Buildings are a major consumer of energy. Almost 50% of energy consumption in the UK is through the everyday use of the current building stock.
Research has indicated that by improving energy efficiency, carbon emissions from buildings could be reduced by 22%. This will help the UK meet its climate change objectives under the Kyoto agreement, as well as improve the energy performance of new and existing buildings (12% reduction by 2012 on 1990 figures).
Why Are Energy Performance Certificates (EPCs) Needed?
The Energy Performance of Buildings Directive (EPBD) imposed the implementation of Energy Performance Certificates (EPCs) for most property, whether commercial or residential over 50 m², with only a few exceptions.
An EPC provides a rating from A+ to G, rather like those seen on white goods for many years, based upon the estimated amount of carbon emitted from the building using a notional comparable building as a benchmark. This will vary considerably depending on such things as construction type, age, mechanical and electrical services within and even orientation or location.
The Certificate also gives a rating of a similar building if it were built to current regulations and a rating for typical existing stock for similar buildings in the same class. This empowers prospective buyers or tenants to allow informed decisions to be made on a particular assets prior to purchase or lease.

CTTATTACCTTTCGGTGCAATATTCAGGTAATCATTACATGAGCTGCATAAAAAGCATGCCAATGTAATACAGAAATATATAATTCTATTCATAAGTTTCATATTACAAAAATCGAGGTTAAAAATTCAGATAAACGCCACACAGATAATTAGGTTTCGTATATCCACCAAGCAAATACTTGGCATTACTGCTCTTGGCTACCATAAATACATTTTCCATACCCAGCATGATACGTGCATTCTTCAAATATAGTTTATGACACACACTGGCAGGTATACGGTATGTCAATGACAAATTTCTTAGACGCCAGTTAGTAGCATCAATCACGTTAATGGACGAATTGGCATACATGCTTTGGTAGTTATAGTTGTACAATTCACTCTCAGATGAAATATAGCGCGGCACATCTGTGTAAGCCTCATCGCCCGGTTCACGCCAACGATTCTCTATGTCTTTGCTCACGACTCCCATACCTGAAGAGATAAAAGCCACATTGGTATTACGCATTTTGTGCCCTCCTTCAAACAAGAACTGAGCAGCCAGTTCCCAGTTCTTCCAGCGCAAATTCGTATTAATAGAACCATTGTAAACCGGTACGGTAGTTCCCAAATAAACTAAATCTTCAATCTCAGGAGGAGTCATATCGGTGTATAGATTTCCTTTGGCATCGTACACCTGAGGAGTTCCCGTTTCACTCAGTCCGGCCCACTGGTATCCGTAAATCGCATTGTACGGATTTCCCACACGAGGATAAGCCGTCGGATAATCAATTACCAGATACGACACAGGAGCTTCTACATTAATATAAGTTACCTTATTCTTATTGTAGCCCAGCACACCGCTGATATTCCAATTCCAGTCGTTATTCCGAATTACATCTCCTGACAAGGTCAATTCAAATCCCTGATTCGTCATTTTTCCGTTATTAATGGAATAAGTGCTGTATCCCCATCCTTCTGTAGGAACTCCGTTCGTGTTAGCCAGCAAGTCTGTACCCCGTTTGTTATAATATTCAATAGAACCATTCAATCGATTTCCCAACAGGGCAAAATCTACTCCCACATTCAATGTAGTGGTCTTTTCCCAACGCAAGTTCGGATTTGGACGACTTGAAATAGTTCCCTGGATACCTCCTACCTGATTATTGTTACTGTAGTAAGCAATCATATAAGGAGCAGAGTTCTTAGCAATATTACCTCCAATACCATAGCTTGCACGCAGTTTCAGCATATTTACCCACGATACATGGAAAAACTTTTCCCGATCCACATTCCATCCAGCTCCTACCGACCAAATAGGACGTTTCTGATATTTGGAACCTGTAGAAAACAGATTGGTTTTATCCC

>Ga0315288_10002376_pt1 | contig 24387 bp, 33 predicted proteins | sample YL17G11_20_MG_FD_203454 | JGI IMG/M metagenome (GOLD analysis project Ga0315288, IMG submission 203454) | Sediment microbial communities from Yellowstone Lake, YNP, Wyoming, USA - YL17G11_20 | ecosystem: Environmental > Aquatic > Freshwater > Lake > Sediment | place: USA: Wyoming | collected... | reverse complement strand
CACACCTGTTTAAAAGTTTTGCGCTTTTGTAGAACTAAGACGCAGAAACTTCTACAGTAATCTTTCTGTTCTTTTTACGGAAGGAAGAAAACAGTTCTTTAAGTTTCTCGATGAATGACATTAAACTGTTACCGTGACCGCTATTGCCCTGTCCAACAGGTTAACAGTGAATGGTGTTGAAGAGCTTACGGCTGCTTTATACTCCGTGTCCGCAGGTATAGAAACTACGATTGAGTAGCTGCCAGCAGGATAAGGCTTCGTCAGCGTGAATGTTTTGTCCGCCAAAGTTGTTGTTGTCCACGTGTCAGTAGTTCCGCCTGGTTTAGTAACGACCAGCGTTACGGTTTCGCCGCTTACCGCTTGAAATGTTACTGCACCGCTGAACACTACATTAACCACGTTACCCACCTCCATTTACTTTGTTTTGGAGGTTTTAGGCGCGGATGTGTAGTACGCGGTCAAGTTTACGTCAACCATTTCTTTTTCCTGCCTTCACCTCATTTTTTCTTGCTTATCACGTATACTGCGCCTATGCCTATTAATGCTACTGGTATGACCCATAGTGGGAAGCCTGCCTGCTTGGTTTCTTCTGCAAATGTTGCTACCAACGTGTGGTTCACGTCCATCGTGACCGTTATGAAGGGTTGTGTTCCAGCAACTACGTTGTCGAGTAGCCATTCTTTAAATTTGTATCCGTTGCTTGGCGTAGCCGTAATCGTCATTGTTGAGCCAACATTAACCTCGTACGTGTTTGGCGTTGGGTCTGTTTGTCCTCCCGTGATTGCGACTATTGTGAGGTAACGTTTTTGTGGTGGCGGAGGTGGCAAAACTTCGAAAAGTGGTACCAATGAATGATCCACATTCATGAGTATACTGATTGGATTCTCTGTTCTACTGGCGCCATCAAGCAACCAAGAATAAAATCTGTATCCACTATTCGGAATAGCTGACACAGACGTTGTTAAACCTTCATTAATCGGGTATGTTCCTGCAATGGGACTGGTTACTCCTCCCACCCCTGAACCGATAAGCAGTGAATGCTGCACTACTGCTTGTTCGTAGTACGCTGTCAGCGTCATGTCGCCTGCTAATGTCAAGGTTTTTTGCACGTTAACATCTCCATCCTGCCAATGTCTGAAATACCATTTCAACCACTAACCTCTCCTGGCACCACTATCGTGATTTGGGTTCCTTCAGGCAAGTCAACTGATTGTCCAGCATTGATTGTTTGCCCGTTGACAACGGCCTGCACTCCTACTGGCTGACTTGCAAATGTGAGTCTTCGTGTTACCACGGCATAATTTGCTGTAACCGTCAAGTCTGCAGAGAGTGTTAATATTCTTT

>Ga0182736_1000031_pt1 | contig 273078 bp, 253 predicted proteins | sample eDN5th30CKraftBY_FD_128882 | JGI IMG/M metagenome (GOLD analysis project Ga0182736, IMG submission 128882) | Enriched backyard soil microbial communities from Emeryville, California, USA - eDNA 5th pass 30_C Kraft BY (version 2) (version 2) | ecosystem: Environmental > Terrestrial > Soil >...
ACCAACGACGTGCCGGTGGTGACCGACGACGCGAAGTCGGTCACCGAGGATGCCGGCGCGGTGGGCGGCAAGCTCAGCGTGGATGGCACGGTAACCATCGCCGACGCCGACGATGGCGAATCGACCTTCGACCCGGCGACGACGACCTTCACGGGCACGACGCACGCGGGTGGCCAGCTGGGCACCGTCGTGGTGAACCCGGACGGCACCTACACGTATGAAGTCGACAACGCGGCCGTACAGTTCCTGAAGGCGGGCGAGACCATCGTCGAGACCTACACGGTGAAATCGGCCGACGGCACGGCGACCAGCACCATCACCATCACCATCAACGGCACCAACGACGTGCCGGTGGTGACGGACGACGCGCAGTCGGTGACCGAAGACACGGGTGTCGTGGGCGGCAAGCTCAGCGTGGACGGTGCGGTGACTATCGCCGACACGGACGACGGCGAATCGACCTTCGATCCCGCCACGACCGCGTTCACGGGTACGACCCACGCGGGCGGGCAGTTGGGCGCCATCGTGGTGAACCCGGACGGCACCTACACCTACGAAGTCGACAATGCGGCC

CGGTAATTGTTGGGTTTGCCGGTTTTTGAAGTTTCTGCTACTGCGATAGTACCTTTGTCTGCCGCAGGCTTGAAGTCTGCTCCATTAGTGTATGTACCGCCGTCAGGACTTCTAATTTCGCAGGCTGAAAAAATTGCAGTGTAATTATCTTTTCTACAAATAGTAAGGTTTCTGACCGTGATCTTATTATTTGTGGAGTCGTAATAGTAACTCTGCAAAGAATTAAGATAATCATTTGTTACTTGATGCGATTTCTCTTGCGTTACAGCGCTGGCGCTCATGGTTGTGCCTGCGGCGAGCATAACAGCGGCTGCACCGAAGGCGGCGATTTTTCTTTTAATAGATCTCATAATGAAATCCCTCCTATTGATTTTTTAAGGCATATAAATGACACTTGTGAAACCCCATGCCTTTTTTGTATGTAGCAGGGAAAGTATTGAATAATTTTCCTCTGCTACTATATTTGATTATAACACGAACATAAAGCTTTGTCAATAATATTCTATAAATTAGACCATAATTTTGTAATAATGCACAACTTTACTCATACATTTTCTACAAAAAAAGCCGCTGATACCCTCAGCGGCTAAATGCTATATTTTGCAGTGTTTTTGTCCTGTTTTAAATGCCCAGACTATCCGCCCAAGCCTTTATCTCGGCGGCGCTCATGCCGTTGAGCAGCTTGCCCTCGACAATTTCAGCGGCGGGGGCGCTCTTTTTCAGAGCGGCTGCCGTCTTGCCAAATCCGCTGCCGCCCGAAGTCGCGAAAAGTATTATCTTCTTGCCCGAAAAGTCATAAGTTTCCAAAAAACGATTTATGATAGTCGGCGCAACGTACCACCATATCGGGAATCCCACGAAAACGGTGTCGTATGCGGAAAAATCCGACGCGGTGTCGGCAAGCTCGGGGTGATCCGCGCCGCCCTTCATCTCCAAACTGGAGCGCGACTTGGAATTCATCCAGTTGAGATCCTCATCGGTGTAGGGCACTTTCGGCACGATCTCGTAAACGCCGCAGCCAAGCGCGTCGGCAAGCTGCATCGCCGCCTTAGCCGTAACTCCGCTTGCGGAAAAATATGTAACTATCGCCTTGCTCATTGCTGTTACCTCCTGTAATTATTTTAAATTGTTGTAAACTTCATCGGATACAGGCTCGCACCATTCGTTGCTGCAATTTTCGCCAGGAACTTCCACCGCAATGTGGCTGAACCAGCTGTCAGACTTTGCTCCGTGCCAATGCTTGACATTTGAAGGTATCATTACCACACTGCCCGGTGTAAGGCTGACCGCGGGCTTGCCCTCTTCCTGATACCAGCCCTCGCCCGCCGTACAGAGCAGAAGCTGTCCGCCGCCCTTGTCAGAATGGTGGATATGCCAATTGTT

It is worthy of note that a property built to 2010 Building Regulations is likely to achieve a C rating, with only the most carefully designed buildings achieving better, however it is possible a well insulated period building with efficient replacement boilers and light fittings can also achieve very good ratings. However, if the period building is listed, the property no longer requires an EPC for sales or lettings.
Each EPC will also include a schedule of recommendations which could be carried out to improve the performance of the building. While there is no requirement for implementation of any of these recommendations, we advise they should at least be considered to improve the efficiency of the building concerned. Green Deal Finance is only available on items which are included within the recommendation report.
It is also worth mentioning that the Energy Act 2011 stipulates that from April 2018 it will be unlawful to let a building with an F or G Rating. We are providing EPC audits now to prevent this from being a problem later.